MURRAY MCCULLY: It's been a very worthwhile visit because firstly we haven't had one to Suva for three years and secondly because we haven't had a meeting for some time and it's been useful to talk to people on the ground here. My colleagues and I have had an exhaustive series of discussions with people involved in the administration here and critics of the administration and what we've tried to distil in the space of one day is a snapshot of where things are today. To take account of the bold statements made about where things will be in a few months time and leave ourselves room to go back to Leaders – if all of those things happen, and say we need to move forward here.
JOURNALIST: How confident are you that there is a commitment to moving in those directions?
MURRAY MCCULLY: Well, we've seen some very strong commitments today from a number of different levels. We're taking them at face value. We think that the steps that have been taken to put the machinery in place for elections warrant us taking some heart from that and we are, I think, taking a fairly forward-leaning view here about what we need to do if indeed all of this comes to pass. It will all play out before our eyes over the coming months and we want to take a constructive and positive view of these opportunities.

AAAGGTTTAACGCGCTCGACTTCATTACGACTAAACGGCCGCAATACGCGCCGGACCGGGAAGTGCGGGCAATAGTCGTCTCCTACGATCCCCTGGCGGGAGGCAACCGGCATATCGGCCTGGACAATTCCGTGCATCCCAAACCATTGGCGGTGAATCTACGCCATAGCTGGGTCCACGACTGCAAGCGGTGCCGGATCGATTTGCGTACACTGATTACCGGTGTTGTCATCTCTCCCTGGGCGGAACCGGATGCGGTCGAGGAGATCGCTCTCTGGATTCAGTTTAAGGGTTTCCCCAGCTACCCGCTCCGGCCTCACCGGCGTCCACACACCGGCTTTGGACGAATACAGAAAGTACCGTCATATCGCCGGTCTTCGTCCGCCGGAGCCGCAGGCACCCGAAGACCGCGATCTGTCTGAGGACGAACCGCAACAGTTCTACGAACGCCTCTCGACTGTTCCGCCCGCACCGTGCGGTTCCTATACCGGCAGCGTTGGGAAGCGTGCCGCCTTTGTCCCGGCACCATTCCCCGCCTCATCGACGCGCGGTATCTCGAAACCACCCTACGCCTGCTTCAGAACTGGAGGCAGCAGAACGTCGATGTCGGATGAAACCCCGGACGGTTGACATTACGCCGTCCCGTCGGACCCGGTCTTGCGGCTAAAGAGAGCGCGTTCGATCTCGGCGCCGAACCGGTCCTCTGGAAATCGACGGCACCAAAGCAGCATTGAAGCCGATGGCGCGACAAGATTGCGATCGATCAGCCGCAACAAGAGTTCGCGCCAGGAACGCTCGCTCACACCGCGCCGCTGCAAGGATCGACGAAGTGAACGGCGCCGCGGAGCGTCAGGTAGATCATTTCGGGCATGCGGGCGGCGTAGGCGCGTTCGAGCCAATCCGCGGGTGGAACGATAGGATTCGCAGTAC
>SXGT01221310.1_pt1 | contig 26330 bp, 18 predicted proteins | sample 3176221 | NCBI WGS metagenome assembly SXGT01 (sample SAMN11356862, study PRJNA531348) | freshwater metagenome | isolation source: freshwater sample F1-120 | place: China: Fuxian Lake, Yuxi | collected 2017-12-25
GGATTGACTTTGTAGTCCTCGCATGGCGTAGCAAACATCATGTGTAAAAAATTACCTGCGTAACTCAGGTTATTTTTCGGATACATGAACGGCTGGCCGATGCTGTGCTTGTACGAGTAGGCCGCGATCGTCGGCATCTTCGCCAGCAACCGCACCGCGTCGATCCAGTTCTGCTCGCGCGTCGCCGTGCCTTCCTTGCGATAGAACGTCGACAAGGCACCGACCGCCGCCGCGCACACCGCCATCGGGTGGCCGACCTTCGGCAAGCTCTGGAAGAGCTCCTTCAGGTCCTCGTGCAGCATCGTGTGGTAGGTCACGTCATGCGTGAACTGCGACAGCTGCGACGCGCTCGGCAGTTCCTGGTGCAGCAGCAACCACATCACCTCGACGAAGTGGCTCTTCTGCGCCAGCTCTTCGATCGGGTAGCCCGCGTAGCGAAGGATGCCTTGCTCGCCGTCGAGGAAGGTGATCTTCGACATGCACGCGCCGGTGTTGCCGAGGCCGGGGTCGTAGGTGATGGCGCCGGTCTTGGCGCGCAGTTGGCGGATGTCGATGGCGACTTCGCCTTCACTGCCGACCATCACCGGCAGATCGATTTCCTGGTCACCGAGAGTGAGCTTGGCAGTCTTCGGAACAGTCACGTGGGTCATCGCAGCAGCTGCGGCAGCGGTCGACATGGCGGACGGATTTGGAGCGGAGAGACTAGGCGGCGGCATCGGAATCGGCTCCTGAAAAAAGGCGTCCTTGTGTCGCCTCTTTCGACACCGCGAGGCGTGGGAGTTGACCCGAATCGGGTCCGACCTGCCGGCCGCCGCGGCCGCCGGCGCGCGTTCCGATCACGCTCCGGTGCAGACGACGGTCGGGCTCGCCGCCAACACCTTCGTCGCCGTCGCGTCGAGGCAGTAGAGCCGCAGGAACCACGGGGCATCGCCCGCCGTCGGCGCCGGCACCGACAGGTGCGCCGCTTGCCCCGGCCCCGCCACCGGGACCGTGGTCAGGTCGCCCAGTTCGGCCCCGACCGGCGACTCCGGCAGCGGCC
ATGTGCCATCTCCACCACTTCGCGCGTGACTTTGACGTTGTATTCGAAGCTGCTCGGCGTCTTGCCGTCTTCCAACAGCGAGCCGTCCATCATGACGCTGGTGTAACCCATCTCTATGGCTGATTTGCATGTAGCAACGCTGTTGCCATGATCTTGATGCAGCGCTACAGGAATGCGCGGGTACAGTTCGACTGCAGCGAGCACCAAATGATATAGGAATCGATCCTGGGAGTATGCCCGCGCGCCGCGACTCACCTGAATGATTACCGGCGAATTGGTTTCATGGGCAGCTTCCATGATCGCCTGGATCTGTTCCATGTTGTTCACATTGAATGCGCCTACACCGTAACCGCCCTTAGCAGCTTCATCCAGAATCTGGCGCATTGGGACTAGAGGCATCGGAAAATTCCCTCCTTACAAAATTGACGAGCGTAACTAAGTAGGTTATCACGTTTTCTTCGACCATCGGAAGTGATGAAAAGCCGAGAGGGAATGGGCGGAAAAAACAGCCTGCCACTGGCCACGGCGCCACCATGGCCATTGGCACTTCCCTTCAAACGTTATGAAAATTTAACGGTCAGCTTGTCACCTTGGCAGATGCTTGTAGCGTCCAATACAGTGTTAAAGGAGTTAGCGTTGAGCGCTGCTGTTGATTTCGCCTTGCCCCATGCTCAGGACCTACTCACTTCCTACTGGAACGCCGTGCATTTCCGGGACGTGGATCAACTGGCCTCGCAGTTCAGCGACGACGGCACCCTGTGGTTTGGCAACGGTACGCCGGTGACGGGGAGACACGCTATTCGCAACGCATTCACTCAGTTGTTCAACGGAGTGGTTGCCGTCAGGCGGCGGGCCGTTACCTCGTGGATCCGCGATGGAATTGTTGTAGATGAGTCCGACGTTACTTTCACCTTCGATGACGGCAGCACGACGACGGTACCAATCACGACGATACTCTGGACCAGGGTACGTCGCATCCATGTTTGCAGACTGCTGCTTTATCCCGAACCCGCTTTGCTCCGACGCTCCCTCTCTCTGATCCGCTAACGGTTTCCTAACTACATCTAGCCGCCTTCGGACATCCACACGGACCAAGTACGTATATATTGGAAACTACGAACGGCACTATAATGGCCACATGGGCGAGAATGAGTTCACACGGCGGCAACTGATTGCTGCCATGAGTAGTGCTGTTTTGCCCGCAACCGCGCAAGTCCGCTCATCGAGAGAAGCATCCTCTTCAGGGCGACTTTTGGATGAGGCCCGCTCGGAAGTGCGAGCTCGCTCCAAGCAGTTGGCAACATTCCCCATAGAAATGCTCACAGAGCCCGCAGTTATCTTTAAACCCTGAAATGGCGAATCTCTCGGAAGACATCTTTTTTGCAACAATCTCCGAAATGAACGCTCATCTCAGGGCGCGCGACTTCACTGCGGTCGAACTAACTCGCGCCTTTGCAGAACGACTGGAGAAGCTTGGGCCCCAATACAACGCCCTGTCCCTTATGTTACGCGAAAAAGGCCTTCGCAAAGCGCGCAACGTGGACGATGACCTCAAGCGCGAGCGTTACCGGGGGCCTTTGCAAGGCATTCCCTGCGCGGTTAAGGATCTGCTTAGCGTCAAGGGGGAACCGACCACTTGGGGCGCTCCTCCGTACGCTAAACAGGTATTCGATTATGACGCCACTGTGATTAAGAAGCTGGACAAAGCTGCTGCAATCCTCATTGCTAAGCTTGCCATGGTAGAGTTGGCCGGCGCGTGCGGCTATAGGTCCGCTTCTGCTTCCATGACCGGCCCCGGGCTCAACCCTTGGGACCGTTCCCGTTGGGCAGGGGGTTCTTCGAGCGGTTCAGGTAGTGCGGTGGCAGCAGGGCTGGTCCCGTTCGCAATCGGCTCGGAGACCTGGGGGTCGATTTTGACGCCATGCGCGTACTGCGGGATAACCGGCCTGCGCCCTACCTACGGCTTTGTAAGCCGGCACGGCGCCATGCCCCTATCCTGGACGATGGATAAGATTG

JOURNALIST: Mr Sayed Khaiyum had said in a press conference after meeting with the Contact Group that the Australian Foreign Minister had asked the question whether there were reserved seats for the military in the next elections and he raised the issue that the group was not well briefed of the situation on the ground before asking those questions.
MURRAY MCCULLY: The Australian Foreign Minister did as all of us were supposed to be doing today which is ask all of the questions that are properly raised as a result of the reports that we've seen. And I think you should ask the Australian Foreign Minister who's standing here, ready as always to answer any questions … (laughter).
JOURNALIST: Where did you get that information from Mr Carr?